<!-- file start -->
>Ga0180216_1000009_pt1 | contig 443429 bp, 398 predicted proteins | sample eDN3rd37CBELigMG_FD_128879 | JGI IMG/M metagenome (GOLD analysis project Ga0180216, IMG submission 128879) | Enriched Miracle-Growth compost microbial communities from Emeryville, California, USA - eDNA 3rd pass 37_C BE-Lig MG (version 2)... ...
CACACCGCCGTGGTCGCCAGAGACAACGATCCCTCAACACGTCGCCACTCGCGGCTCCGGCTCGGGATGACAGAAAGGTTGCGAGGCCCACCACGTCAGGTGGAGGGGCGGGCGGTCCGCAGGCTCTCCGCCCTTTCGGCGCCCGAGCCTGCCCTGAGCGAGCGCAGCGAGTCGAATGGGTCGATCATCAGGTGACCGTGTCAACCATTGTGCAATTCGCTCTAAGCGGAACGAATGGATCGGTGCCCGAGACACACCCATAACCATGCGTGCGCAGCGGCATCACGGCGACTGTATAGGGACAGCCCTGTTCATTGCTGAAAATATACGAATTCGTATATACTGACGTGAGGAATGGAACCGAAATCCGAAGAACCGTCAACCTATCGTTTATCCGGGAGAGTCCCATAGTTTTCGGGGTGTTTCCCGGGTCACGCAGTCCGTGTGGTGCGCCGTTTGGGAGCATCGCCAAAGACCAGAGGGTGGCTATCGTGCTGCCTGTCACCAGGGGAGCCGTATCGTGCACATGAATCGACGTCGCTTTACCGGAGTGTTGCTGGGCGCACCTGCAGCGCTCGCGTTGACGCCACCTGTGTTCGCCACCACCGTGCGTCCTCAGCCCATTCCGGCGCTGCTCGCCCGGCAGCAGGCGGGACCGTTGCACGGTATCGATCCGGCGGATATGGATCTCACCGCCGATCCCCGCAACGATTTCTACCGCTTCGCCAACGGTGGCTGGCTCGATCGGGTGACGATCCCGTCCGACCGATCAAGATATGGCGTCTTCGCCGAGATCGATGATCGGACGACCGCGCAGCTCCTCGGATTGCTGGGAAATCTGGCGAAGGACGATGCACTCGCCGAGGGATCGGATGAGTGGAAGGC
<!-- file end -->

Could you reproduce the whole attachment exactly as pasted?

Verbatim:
>Ga0180216_1000009_pt1 | contig 443429 bp, 398 predicted proteins | sample eDN3rd37CBELigMG_FD_128879 | JGI IMG/M metagenome (GOLD analysis project Ga0180216, IMG submission 128879) | Enriched Miracle-Growth compost microbial communities from Emeryville, California, USA - eDNA 3rd pass 37_C BE-Lig MG (version 2)... ...
CACACCGCCGTGGTCGCCAGAGACAACGATCCCTCAACACGTCGCCACTCGCGGCTCCGGCTCGGGATGACAGAAAGGTTGCGAGGCCCACCACGTCAGGTGGAGGGGCGGGCGGTCCGCAGGCTCTCCGCCCTTTCGGCGCCCGAGCCTGCCCTGAGCGAGCGCAGCGAGTCGAATGGGTCGATCATCAGGTGACCGTGTCAACCATTGTGCAATTCGCTCTAAGCGGAACGAATGGATCGGTGCCCGAGACACACCCATAACCATGCGTGCGCAGCGGCATCACGGCGACTGTATAGGGACAGCCCTGTTCATTGCTGAAAATATACGAATTCGTATATACTGACGTGAGGAATGGAACCGAAATCCGAAGAACCGTCAACCTATCGTTTATCCGGGAGAGTCCCATAGTTTTCGGGGTGTTTCCCGGGTCACGCAGTCCGTGTGGTGCGCCGTTTGGGAGCATCGCCAAAGACCAGAGGGTGGCTATCGTGCTGCCTGTCACCAGGGGAGCCGTATCGTGCACATGAATCGACGTCGCTTTACCGGAGTGTTGCTGGGCGCACCTGCAGCGCTCGCGTTGACGCCACCTGTGTTCGCCACCACCGTGCGTCCTCAGCCCATTCCGGCGCTGCTCGCCCGGCAGCAGGCGGGACCGTTGCACGGTATCGATCCGGCGGATATGGATCTCACCGCCGATCCCCGCAACGATTTCTACCGCTTCGCCAACGGTGGCTGGCTCGATCGGGTGACGATCCCGTCCGACCGATCAAGATATGGCGTCTTCGCCGAGATCGATGATCGGACGACCGCGCAGCTCCTCGGATTGCTGGGAAATCTGGCGAAGGACGATGCACTCGCCGAGGGATCGGATGAGTGGAAGGC